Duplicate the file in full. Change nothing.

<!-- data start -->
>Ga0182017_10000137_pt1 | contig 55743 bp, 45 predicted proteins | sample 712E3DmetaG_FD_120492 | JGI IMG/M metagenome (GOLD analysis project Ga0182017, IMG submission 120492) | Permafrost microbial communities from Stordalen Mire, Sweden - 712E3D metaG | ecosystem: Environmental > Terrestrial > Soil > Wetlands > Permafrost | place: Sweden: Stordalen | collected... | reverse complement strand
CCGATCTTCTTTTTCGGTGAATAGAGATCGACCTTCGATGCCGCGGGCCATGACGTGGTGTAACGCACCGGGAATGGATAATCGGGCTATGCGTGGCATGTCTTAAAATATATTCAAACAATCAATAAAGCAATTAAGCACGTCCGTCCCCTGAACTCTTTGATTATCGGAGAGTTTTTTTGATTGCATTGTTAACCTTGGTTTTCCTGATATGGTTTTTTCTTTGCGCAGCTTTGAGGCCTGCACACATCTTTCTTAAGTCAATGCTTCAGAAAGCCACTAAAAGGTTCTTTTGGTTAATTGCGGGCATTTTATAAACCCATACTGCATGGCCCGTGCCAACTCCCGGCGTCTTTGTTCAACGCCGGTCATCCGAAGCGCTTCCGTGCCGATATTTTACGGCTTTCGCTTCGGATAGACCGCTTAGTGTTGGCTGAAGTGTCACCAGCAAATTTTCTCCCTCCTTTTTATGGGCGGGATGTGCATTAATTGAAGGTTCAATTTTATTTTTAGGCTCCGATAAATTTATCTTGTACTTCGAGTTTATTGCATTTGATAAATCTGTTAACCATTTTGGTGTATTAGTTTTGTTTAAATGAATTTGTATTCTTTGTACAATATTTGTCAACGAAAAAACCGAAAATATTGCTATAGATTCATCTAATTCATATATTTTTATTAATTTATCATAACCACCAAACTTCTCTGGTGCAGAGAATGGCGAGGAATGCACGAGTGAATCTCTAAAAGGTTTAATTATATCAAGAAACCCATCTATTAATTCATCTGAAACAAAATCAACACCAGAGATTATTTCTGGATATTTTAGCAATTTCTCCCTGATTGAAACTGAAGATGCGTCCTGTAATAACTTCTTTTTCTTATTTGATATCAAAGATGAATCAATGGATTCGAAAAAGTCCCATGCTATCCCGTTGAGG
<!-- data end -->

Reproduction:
>Ga0182017_10000137_pt1 | contig 55743 bp, 45 predicted proteins | sample 712E3DmetaG_FD_120492 | JGI IMG/M metagenome (GOLD analysis project Ga0182017, IMG submission 120492) | Permafrost microbial communities from Stordalen Mire, Sweden - 712E3D metaG | ecosystem: Environmental > Terrestrial > Soil > Wetlands > Permafrost | place: Sweden: Stordalen | collected... | reverse complement strand
CCGATCTTCTTTTTCGGTGAATAGAGATCGACCTTCGATGCCGCGGGCCATGACGTGGTGTAACGCACCGGGAATGGATAATCGGGCTATGCGTGGCATGTCTTAAAATATATTCAAACAATCAATAAAGCAATTAAGCACGTCCGTCCCCTGAACTCTTTGATTATCGGAGAGTTTTTTTGATTGCATTGTTAACCTTGGTTTTCCTGATATGGTTTTTTCTTTGCGCAGCTTTGAGGCCTGCACACATCTTTCTTAAGTCAATGCTTCAGAAAGCCACTAAAAGGTTCTTTTGGTTAATTGCGGGCATTTTATAAACCCATACTGCATGGCCCGTGCCAACTCCCGGCGTCTTTGTTCAACGCCGGTCATCCGAAGCGCTTCCGTGCCGATATTTTACGGCTTTCGCTTCGGATAGACCGCTTAGTGTTGGCTGAAGTGTCACCAGCAAATTTTCTCCCTCCTTTTTATGGGCGGGATGTGCATTAATTGAAGGTTCAATTTTATTTTTAGGCTCCGATAAATTTATCTTGTACTTCGAGTTTATTGCATTTGATAAATCTGTTAACCATTTTGGTGTATTAGTTTTGTTTAAATGAATTTGTATTCTTTGTACAATATTTGTCAACGAAAAAACCGAAAATATTGCTATAGATTCATCTAATTCATATATTTTTATTAATTTATCATAACCACCAAACTTCTCTGGTGCAGAGAATGGCGAGGAATGCACGAGTGAATCTCTAAAAGGTTTAATTATATCAAGAAACCCATCTATTAATTCATCTGAAACAAAATCAACACCAGAGATTATTTCTGGATATTTTAGCAATTTCTCCCTGATTGAAACTGAAGATGCGTCCTGTAATAACTTCTTTTTCTTATTTGATATCAAAGATGAATCAATGGATTCGAAAAAGTCCCATGCTATCCCGTTGAGG